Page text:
How Your Kids Should Spend 4% of Their Day

A recent study from the Pennington Biomedical Research Center at Louisiana State University and published in the journal Obesity shows that a lack of physical exercise is the biggest predictor of childhood obesity. While this may seem like somewhat of a no-brainer, it got us wondering what role foods and beverages play in predicting childhood obesity. For more information on what this study means for our kids, we reached out to Connie Diekman, M.Ed., RD, CSSD, LD, FADA, FAND, and Sarah Downs, RD, MBA.

The World Health Organization (WHO) says the fundamental cause of childhood obesity is an “energy imbalance between calories consumed and calories expended.” If left untreated in childhood, obesity can lead to cardiovascular disease, diabetes, certain types of cancer and other health issues in adulthood. The WHO also notes the increase in childhood obesity globally is attributable to many factors including a global shift to diets that are energy dense, those that are high in fat and calories but low in vitamins and minerals.

While the study suggests that lack of physical activity is the biggest predictor of childhood obesity, Connie Diekman says other factors can contribute to obesity as well. “The study pointed to several behavioral risk factors – low physical activity, high TV viewing and short sleep – with each contributing in a different way. Overall, the study found that sedentary behavior is a key risk, and time spent in front of a TV is one of the strongest factors associated with obesity and inactivity,” she said.

Findings from the study reinforce those of other studies showing that a sedentary lifestyle and lack of sleep play critical roles in weight management and the risk of obesity. But while previous studies have indicated socioeconomic factors play a large role in childhood obesity, findings from this study suggest positive impacts of physical activity on obesity risk are similar regardless of income, geographic location or cultural differences. According to our own nutrition advisor Sarah Downs, RD, MBA, “The bottom line is that physical activity is important for everyone.”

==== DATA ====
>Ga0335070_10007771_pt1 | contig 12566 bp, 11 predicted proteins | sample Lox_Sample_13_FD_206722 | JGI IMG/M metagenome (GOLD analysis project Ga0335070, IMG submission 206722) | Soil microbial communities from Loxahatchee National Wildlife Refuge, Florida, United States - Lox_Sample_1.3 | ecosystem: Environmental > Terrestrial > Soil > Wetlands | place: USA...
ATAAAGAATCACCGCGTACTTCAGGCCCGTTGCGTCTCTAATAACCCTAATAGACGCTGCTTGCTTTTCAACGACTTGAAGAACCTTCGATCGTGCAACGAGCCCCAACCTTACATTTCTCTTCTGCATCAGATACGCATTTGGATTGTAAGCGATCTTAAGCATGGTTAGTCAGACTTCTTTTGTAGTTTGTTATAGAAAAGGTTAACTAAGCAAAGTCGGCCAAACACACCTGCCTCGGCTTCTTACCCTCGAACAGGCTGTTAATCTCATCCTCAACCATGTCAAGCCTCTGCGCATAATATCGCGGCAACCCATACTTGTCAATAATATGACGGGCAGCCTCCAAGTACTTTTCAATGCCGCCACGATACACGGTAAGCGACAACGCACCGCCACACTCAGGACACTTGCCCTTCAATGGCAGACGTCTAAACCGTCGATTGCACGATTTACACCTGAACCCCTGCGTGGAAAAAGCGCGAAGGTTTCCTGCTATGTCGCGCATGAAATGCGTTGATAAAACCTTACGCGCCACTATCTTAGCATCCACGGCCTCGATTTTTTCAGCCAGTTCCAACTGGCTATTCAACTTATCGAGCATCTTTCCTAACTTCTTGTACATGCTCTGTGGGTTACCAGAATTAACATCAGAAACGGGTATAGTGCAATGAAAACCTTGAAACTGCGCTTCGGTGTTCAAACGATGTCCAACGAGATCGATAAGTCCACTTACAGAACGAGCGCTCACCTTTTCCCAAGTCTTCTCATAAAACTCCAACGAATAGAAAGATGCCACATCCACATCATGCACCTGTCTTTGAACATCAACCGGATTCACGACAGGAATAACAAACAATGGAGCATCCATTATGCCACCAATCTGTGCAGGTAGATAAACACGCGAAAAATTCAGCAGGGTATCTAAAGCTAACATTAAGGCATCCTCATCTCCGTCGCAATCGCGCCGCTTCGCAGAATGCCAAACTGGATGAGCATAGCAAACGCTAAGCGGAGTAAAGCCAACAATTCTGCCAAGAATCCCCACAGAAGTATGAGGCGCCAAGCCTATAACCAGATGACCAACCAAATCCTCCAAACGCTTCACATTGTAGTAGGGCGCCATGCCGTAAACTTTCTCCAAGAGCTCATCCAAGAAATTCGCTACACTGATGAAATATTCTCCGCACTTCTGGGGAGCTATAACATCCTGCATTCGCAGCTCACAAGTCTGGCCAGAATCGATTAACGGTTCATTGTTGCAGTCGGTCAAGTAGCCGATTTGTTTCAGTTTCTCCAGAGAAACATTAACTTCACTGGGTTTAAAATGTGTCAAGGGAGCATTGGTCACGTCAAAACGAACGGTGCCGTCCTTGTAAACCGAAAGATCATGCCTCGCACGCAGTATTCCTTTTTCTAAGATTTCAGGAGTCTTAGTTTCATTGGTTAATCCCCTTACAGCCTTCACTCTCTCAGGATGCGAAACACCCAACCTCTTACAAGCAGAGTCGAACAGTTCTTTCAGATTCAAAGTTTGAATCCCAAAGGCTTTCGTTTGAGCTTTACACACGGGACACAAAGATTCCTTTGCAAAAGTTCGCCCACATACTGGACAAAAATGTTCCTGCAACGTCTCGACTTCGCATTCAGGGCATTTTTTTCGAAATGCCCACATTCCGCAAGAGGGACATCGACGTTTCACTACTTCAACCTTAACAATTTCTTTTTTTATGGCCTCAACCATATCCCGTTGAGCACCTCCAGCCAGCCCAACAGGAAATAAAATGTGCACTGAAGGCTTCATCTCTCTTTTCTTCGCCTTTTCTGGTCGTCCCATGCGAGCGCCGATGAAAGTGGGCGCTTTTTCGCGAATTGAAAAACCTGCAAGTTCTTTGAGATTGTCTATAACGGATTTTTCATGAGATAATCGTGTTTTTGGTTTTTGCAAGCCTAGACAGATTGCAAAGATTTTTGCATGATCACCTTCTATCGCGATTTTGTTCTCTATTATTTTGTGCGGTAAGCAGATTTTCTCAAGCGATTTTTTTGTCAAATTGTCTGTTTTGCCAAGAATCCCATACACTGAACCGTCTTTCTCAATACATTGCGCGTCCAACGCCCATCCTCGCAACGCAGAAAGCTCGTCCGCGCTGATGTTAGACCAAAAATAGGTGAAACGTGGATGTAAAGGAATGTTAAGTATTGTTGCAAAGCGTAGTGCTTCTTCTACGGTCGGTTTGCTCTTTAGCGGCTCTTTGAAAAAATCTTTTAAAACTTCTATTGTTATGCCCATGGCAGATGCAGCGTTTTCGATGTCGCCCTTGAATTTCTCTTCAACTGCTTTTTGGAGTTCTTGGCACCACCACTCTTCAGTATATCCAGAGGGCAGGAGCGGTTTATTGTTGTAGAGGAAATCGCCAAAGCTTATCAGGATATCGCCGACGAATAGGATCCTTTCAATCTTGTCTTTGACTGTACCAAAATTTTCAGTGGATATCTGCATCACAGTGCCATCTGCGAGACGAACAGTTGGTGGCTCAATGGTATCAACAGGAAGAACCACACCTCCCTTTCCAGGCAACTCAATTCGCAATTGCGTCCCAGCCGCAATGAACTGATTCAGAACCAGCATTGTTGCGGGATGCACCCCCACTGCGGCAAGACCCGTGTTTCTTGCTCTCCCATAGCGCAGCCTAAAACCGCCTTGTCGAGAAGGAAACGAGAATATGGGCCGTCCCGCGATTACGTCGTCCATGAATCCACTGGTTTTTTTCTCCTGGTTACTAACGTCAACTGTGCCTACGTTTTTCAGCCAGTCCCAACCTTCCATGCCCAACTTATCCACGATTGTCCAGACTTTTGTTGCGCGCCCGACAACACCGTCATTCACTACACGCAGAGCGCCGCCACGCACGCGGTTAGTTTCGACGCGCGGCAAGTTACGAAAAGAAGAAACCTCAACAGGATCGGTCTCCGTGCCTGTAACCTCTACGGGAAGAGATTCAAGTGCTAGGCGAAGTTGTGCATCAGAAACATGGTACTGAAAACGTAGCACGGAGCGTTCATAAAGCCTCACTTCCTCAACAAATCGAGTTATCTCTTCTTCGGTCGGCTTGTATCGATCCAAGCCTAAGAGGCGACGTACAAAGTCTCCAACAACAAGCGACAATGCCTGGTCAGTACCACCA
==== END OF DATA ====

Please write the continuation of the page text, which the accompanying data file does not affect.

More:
So what can parents do to help reduce the risk of obesity in their children?

“As a registered dietitian, my message is for parents to always be a good role model for your children. How? Show them:

  • how to make, and enjoy healthier food choices
  • how to enjoy appropriate portions
  • how to incorporate physical activities to establish a healthy lifestyle

“Being a good role model and doing things together are two very good ways to help kids develop healthy lifestyle patterns,” said Diekman.

So how much exercise should our kids be getting?

According to Diekman, the 2008 Guidelines for Physical Activity for Americans is a great guide for kids aged six and older. “In those guidelines, it is recommended that children and adolescents do 60 minutes of activity daily. While this might seem like a lot, this can include sports, walking, bike riding, games and many activities that kids would consider fun,” she said.

The image “Videogame” by dave.see is licensed under CC BY 2.0.